The Southern Museum of Civil War and Locomotive History displays never-before-seen artifacts
by Rachel Gray
May 11, 2014 04:00 AM | 2855 views | 0 0 comments | 5 5 recommendations | email to a friend | print
The Southern Museum of Civil War and Locomotive History has opened a special 1864 exhibit with items loaned from private collections not seen by the public at the museum before, including letters, a snare drum, drumsticks and a sling. <br> Special to the MDJ
The Southern Museum of Civil War and Locomotive History has opened a special 1864 exhibit with items loaned from private collections not seen by the public at the museum before, including letters, a snare drum, drumsticks and a sling.
Special to the MDJ
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KENNESAW — The Southern Museum of Civil War and Locomotive History has opened a special 1864 exhibit with items loaned from private collections not seen by the public at the museum before.

In the collection are letters written by George Hudson of the 36th Georgia regiment out of Decatur, said the museum’s curator, Jonathan Scott.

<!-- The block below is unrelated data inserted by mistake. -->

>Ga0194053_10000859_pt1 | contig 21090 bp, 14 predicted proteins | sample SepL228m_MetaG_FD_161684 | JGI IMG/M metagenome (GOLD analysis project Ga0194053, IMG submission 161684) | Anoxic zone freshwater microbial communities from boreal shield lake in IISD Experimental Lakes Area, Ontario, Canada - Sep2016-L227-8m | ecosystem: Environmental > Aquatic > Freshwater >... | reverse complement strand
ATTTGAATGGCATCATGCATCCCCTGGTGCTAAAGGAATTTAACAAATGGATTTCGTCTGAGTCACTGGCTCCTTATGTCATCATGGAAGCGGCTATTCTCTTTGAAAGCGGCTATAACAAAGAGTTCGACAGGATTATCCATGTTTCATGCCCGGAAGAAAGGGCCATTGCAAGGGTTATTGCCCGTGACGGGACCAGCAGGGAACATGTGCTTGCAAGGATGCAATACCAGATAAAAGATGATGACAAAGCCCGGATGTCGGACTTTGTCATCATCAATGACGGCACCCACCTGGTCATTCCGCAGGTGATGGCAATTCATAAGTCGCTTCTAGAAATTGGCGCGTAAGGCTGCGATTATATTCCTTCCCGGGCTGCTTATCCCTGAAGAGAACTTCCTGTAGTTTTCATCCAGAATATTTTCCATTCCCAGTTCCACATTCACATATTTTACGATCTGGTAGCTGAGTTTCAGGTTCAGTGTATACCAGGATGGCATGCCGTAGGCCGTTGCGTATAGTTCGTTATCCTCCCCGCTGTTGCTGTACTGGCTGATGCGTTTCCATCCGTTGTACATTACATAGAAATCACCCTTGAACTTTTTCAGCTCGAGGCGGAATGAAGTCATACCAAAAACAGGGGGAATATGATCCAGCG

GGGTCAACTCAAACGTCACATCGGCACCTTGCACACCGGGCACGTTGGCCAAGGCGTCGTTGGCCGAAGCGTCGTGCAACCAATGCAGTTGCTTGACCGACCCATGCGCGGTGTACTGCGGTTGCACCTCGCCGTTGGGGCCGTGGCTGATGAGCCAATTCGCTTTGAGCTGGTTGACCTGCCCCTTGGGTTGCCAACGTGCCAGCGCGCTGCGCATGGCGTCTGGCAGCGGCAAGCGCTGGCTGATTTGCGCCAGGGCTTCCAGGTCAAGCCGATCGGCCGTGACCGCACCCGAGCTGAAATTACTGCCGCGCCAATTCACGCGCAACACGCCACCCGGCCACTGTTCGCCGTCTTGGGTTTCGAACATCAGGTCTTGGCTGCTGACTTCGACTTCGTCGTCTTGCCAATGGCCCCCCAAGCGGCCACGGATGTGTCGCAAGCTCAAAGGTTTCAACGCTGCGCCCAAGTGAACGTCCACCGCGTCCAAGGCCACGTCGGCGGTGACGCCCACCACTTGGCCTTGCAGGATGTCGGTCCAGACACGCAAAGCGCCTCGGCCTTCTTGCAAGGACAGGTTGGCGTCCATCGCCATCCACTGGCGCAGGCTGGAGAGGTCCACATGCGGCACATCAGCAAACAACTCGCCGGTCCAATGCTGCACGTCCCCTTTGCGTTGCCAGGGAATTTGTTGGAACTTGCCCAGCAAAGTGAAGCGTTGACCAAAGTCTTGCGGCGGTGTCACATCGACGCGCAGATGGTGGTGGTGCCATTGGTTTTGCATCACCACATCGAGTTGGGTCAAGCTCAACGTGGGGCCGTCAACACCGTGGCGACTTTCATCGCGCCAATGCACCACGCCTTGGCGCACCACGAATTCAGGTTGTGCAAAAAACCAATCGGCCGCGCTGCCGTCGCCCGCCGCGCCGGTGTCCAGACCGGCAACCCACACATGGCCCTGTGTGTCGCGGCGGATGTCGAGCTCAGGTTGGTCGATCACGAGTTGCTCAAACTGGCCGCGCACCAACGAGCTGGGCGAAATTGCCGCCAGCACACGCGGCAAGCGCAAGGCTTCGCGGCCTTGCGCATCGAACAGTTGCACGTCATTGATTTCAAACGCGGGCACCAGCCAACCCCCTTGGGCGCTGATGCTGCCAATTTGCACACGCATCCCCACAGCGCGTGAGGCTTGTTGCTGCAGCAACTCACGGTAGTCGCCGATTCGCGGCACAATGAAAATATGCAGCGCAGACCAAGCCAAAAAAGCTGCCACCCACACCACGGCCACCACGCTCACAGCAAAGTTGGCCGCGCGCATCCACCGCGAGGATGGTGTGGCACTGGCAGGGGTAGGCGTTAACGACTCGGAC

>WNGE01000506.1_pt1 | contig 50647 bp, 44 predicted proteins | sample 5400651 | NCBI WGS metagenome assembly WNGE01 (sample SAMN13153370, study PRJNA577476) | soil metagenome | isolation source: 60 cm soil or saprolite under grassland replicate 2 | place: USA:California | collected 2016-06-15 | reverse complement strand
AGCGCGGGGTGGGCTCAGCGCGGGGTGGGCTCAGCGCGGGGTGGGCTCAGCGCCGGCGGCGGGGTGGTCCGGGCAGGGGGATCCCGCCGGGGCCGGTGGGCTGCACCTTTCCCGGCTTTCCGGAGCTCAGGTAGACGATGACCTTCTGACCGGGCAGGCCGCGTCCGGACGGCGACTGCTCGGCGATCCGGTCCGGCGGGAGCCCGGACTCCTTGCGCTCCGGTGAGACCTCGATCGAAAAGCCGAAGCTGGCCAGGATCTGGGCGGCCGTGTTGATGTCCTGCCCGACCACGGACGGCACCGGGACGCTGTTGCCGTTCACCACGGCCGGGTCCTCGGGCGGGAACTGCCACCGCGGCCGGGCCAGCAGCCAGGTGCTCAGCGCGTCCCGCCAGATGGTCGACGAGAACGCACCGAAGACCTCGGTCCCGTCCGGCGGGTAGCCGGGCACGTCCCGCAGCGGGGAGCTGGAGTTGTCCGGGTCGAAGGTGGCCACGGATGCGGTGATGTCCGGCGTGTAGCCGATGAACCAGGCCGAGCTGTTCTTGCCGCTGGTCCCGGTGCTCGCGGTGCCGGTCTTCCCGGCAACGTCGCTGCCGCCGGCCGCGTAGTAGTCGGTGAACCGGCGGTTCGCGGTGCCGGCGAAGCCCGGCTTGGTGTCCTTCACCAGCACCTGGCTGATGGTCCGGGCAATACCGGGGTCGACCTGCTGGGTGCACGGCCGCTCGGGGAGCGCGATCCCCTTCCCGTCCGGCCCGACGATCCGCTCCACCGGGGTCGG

“He wrote letters home all the time,” Scott said. “He was a very well-written guy.”

The letters to his wife and family reveal his fear of dying, missing home and “common sense issues,” such as how much money the army owes his wife if he were to die, Scott said.

“We wanted to talk about the hardships and how hard the war was for both sides,” Scott said. “It really wasn’t a pleasant time for anyone to be alive.”

The focus of the Southern Museum’s temporary exhibit is to tell a particular story of who owned and used an item, Scott said, such as a snare drum, drumsticks and a sling used by Jesse Thornburgh of the 39th Iowa regiment, who is also pictured in a period photograph at age 24.

On the battlefield, Scott said the drum was used to keep the pace for the marching soldiers. It also served as a modern-day radio to give commands to cease fire, retreat or charge.

“The drummer is actually extremely important in that they get those commands to the army at large,” Scott said.

The museum, 2829 Cherokee St., is open 9:30 a.m. to 5 p.m. Monday through Saturday and from 11 a.m. to 6 p.m. Sundays.

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